For years, Athens, concretized and crowded, was a one-night stand on the way to the Greek isles. But now a visit has become more than just a quickie for the sake of the Parthenon, left. With new museums and galleries abounding, the city is reinventing itself as a place where antiquity meets edginess.
The jolting iced Nescafé frappé and the thick, grainy elliniko (don't call it Turkish coffee) have lately been eclipsed in Athens by the freddo, left, cappuccino or espresso blended with crushed ice.
A number of patisseries can be found in Syntagma Square, including the baklava-crazy Karavan bakery on Voukourestiou street.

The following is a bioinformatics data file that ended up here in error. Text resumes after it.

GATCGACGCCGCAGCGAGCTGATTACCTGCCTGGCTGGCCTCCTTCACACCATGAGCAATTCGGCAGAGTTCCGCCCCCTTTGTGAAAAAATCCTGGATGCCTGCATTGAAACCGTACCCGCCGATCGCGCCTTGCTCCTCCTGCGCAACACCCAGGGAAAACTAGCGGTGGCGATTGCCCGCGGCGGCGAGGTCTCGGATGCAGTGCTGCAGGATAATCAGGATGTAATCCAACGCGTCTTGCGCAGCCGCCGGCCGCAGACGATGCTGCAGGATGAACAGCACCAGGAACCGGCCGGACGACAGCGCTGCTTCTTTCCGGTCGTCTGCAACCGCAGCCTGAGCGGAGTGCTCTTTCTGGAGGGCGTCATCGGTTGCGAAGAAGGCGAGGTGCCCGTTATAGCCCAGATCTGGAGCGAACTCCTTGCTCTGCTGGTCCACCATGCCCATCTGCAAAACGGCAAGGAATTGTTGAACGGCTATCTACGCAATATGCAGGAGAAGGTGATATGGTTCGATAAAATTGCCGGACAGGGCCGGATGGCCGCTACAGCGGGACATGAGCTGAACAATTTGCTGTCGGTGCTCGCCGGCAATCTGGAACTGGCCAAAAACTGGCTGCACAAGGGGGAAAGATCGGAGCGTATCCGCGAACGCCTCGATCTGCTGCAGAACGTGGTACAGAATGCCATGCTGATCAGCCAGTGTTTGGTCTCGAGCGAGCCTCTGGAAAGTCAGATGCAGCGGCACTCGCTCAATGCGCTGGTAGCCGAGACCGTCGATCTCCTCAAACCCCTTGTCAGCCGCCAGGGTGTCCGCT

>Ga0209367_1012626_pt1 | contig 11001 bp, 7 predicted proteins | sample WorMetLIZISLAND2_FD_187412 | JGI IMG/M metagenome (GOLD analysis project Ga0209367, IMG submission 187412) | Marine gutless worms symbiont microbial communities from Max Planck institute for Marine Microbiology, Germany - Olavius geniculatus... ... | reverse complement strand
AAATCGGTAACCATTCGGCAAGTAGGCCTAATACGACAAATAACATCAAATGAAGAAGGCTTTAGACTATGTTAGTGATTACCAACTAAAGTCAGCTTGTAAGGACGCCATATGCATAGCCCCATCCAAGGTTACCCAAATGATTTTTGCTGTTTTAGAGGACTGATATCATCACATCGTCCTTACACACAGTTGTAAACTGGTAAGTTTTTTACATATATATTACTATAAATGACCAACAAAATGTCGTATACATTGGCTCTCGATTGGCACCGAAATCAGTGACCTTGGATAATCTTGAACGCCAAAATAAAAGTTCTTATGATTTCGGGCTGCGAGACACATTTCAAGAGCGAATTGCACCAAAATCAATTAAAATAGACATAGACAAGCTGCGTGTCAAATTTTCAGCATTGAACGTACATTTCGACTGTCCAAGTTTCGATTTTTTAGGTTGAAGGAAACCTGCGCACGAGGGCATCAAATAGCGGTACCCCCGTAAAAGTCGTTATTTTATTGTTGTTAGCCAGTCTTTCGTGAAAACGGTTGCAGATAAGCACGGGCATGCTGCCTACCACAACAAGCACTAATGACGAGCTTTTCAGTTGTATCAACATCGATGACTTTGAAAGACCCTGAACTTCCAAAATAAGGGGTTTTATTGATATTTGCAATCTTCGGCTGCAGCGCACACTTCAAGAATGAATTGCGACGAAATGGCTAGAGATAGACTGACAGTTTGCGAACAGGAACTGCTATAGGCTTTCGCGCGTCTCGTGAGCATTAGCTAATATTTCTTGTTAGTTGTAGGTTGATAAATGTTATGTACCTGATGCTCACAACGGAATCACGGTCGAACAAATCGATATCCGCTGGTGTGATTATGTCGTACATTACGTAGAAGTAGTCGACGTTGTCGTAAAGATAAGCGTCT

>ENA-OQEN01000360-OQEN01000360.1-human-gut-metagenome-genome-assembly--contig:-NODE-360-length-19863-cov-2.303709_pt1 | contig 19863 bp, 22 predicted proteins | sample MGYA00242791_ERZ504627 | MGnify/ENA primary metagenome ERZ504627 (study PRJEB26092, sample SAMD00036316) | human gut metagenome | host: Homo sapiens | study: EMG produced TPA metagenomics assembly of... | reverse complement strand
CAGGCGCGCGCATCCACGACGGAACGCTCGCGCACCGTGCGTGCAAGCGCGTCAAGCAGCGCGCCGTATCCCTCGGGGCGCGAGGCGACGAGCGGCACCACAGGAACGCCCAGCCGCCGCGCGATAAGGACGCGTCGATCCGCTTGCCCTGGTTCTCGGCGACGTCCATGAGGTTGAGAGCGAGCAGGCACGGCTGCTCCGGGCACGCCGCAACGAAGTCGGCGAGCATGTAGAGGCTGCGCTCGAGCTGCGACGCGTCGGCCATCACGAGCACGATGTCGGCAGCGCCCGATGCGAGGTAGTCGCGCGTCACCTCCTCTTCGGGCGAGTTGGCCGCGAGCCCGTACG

The Museum of Cycladic Art has possibly the world's largest collection of art from the island group that includes Mykonos as well as Delos, Milos, Naxos and Siros.
The Unification of Archaeological Sites walkway is one of the best things that has happened to Athens in recent decades. About two and a half miles long, it connects the city's most important historical sites and is lined with cafes, chapels and neo-Classical homes.
In the last five years, the Gazi district — once the site of the city's gasworks, which blanketed much of the area with soot — has turned into the hottest area in Athens. A central square where a new metro stop opened last year is lined with bars, restaurants and cafes.
A cypress-lined road leads to Mount Hymettus, which ancient Greeks believed to be the source of honey.